YOU NEED TO USE A MIC! A Common Mistake Amateur Safety Speakers Make

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YOU NEED TO USE A MIC! A Common Mistake Amateur Safety Speakers Make

Recently I was setting up for a talk, and the speaker who was ahead of me on the agenda was also in the room preparing for her talk. I brought over the hand-held mic and said: “here’s the mic we have.” She said, “I don’t need a mic.” There were 50+ people in a long room. I told her “Yes, you do need a mic.” She said, “No I don’t, my voice is loud enough.” I said “Okay.”

She needed the mic!

Folks in the back missed much of what she said, and her volume was too loud too often. If you can speak softly and everyone in the back can still hear you easily, you don’t need a mic. That’s about 20 people in a small room. More than that or if the room is large and people are sitting in the back, you probably need a mic. Thirty or more attendees, use a mic. It never hurts unless the sound system is lousy.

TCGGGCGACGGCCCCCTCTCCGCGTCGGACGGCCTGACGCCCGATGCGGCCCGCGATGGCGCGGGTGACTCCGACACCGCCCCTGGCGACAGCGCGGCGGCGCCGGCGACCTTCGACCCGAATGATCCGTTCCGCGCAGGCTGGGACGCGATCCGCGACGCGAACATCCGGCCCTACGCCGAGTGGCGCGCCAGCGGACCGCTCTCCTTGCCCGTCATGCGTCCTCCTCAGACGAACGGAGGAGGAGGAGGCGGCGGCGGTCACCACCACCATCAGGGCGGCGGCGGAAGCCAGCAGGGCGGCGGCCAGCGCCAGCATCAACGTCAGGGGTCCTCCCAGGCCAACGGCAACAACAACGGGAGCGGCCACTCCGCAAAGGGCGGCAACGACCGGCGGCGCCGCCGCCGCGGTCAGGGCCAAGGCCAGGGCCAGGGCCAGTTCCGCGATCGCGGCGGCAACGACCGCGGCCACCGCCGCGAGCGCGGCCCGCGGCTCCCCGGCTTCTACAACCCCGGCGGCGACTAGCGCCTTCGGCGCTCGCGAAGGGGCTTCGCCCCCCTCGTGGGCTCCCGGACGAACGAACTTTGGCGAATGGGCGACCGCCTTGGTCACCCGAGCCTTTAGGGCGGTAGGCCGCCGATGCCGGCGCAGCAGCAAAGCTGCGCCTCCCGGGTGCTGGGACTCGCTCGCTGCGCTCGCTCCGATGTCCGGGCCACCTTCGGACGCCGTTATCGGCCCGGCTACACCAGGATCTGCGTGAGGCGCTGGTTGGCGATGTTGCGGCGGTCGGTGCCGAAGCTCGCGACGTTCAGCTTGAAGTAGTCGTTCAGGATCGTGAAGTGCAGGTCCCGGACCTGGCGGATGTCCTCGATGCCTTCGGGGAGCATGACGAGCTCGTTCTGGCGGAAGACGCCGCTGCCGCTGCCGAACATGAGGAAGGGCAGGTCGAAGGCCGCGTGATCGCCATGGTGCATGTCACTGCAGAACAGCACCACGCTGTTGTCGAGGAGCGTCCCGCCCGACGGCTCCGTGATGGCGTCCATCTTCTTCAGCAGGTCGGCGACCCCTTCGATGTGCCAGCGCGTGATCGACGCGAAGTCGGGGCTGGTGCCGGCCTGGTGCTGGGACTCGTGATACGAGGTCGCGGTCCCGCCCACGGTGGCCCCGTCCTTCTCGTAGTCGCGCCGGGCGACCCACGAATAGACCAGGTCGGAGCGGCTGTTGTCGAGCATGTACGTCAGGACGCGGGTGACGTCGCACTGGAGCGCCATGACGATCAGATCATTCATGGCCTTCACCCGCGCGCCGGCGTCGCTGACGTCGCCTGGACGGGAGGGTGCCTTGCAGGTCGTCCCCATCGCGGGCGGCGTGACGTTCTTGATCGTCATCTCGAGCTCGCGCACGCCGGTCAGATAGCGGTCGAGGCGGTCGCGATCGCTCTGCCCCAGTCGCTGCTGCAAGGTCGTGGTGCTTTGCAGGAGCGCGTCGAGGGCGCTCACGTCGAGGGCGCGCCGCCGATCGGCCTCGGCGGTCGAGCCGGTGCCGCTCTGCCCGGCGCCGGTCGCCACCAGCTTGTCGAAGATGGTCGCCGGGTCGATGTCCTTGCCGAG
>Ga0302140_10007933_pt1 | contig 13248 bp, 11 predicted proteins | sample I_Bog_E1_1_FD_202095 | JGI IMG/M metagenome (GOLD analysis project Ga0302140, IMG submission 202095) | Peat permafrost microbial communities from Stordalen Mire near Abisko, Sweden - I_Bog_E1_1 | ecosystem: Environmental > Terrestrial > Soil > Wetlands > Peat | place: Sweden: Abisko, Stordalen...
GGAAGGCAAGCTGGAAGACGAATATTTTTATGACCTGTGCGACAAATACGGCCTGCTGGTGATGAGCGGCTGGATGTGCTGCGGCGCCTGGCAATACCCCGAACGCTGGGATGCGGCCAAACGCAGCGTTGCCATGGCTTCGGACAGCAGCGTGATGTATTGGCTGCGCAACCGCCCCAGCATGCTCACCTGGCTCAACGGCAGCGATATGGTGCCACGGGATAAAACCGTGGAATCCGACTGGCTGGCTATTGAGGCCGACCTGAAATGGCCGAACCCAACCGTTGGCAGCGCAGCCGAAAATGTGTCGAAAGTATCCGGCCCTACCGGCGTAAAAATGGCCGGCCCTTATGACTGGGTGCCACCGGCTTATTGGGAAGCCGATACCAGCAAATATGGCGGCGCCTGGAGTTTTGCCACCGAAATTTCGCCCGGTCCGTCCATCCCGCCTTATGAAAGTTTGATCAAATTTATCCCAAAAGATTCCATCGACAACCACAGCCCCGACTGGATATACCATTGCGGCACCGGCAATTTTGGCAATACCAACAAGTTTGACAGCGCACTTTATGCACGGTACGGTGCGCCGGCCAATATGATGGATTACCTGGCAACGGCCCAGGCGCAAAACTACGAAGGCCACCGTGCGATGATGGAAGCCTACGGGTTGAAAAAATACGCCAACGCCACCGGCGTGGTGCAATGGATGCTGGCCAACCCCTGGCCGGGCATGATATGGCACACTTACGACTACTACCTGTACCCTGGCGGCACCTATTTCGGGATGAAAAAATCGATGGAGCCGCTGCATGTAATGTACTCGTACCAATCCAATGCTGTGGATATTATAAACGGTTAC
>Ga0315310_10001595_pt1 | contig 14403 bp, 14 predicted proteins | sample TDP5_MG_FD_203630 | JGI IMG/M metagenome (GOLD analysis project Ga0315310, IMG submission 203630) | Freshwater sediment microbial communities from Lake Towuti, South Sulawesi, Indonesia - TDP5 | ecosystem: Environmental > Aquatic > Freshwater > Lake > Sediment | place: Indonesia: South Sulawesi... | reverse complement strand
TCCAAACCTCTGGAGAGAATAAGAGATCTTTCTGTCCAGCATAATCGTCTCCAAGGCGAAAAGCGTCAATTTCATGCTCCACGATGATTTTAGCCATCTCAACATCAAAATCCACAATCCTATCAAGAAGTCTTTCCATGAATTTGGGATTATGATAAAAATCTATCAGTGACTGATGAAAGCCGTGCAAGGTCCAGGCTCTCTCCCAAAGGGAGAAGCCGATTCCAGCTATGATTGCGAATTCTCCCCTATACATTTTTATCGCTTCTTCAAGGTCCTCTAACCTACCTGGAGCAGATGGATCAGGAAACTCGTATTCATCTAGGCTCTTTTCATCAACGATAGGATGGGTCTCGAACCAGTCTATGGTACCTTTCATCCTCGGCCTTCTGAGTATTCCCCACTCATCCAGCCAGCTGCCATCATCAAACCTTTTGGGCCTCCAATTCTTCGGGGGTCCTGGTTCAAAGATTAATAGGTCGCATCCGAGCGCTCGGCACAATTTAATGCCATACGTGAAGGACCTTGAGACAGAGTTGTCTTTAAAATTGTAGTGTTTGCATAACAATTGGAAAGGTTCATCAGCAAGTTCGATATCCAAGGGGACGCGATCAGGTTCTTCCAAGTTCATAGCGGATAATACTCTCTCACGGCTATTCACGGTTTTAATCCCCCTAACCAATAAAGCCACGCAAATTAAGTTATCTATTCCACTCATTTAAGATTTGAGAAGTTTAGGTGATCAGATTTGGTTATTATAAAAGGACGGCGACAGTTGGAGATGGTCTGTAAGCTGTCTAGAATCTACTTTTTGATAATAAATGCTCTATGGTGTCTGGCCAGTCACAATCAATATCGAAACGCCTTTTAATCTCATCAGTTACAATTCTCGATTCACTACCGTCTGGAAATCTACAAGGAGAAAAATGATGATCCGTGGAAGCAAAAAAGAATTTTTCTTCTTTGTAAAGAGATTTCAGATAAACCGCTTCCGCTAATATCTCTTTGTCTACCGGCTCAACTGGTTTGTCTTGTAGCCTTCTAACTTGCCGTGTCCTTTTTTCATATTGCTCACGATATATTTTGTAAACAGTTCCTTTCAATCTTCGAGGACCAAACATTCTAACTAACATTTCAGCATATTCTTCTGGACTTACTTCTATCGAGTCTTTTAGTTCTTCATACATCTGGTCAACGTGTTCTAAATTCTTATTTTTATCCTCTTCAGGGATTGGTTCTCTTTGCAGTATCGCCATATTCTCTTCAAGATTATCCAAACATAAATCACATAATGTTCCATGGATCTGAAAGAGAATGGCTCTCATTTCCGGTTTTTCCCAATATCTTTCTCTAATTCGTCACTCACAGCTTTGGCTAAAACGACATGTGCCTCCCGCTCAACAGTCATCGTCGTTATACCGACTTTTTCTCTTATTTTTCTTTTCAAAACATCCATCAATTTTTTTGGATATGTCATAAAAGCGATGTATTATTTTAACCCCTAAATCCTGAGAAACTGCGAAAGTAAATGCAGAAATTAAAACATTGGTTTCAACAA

Many times throughout my career as a professional speaker I have seen (and at times barely heard) people stand in front of their peers and holler the whole time they are speaking, thinking that is better than using a mic.

Why use a mic? So you can fluctuate the pitch and power of your voice. Sometimes I’ll put the mic on a low setting or if it’s a lavalier mic I’ll clip it further away from my throat. This way I will have a little boost to my voice but not so much to be overpowering if it’s a small group.

Don’t be afraid of microphones; they are your friends. Use them!

The next time I blog I’ll describe another common amateur safety speaker mistake that negatively affects other speakers on the agenda! So, stay tuned.


About the Author:

Richard Hawk
I’m a motivational safety speaker who specializes in helping Safety Leaders around the world create vibrant safety cultures by Making Safety Fun! I also give inspiring safety talks to employees on ways to improve their focus and better control negative emotions. This helps them perform better and make less mistakes that can lead to accidents... | More about Richard Hawk

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